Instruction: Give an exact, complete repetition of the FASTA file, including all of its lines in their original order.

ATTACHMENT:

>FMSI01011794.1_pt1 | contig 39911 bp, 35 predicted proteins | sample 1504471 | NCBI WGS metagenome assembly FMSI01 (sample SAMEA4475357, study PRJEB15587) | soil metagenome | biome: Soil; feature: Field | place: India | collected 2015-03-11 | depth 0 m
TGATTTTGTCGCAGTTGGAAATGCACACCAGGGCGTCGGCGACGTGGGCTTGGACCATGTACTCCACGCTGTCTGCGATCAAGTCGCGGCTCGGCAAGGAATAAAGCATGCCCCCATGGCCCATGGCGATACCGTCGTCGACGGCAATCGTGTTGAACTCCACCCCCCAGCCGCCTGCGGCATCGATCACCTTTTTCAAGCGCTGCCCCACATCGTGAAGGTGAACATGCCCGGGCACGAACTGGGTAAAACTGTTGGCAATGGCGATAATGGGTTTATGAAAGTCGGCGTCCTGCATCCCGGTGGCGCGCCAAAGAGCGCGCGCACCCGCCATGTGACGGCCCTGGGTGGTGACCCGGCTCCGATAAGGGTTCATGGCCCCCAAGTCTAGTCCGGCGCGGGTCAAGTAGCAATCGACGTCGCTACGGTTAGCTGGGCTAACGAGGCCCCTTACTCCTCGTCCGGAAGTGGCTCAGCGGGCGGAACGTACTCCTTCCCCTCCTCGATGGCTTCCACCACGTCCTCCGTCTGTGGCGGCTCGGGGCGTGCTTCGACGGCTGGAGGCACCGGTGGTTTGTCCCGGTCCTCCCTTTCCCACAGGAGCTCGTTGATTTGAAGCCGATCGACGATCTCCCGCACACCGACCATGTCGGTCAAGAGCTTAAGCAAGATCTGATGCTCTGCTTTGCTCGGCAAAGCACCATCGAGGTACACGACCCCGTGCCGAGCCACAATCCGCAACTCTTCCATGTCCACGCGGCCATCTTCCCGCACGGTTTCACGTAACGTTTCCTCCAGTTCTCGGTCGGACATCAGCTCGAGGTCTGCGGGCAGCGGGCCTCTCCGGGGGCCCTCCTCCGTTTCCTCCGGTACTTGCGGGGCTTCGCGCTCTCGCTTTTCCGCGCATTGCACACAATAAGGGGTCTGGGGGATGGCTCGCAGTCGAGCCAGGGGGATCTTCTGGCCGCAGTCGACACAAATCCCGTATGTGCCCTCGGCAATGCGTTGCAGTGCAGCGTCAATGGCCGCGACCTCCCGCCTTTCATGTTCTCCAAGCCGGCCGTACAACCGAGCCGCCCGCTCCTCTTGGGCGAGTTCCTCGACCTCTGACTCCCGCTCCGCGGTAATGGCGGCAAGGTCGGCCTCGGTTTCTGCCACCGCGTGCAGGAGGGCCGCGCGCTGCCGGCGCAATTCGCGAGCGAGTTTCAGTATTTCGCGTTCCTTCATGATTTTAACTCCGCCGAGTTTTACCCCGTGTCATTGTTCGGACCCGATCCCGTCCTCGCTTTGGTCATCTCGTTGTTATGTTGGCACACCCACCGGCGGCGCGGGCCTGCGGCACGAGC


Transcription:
>FMSI01011794.1_pt1 | contig 39911 bp, 35 predicted proteins | sample 1504471 | NCBI WGS metagenome assembly FMSI01 (sample SAMEA4475357, study PRJEB15587) | soil metagenome | biome: Soil; feature: Field | place: India | collected 2015-03-11 | depth 0 m
TGATTTTGTCGCAGTTGGAAATGCACACCAGGGCGTCGGCGACGTGGGCTTGGACCATGTACTCCACGCTGTCTGCGATCAAGTCGCGGCTCGGCAAGGAATAAAGCATGCCCCCATGGCCCATGGCGATACCGTCGTCGACGGCAATCGTGTTGAACTCCACCCCCCAGCCGCCTGCGGCATCGATCACCTTTTTCAAGCGCTGCCCCACATCGTGAAGGTGAACATGCCCGGGCACGAACTGGGTAAAACTGTTGGCAATGGCGATAATGGGTTTATGAAAGTCGGCGTCCTGCATCCCGGTGGCGCGCCAAAGAGCGCGCGCACCCGCCATGTGACGGCCCTGGGTGGTGACCCGGCTCCGATAAGGGTTCATGGCCCCCAAGTCTAGTCCGGCGCGGGTCAAGTAGCAATCGACGTCGCTACGGTTAGCTGGGCTAACGAGGCCCCTTACTCCTCGTCCGGAAGTGGCTCAGCGGGCGGAACGTACTCCTTCCCCTCCTCGATGGCTTCCACCACGTCCTCCGTCTGTGGCGGCTCGGGGCGTGCTTCGACGGCTGGAGGCACCGGTGGTTTGTCCCGGTCCTCCCTTTCCCACAGGAGCTCGTTGATTTGAAGCCGATCGACGATCTCCCGCACACCGACCATGTCGGTCAAGAGCTTAAGCAAGATCTGATGCTCTGCTTTGCTCGGCAAAGCACCATCGAGGTACACGACCCCGTGCCGAGCCACAATCCGCAACTCTTCCATGTCCACGCGGCCATCTTCCCGCACGGTTTCACGTAACGTTTCCTCCAGTTCTCGGTCGGACATCAGCTCGAGGTCTGCGGGCAGCGGGCCTCTCCGGGGGCCCTCCTCCGTTTCCTCCGGTACTTGCGGGGCTTCGCGCTCTCGCTTTTCCGCGCATTGCACACAATAAGGGGTCTGGGGGATGGCTCGCAGTCGAGCCAGGGGGATCTTCTGGCCGCAGTCGACACAAATCCCGTATGTGCCCTCGGCAATGCGTTGCAGTGCAGCGTCAATGGCCGCGACCTCCCGCCTTTCATGTTCTCCAAGCCGGCCGTACAACCGAGCCGCCCGCTCCTCTTGGGCGAGTTCCTCGACCTCTGACTCCCGCTCCGCGGTAATGGCGGCAAGGTCGGCCTCGGTTTCTGCCACCGCGTGCAGGAGGGCCGCGCGCTGCCGGCGCAATTCGCGAGCGAGTTTCAGTATTTCGCGTTCCTTCATGATTTTAACTCCGCCGAGTTTTACCCCGTGTCATTGTTCGGACCCGATCCCGTCCTCGCTTTGGTCATCTCGTTGTTATGTTGGCACACCCACCGGCGGCGCGGGCCTGCGGCACGAGC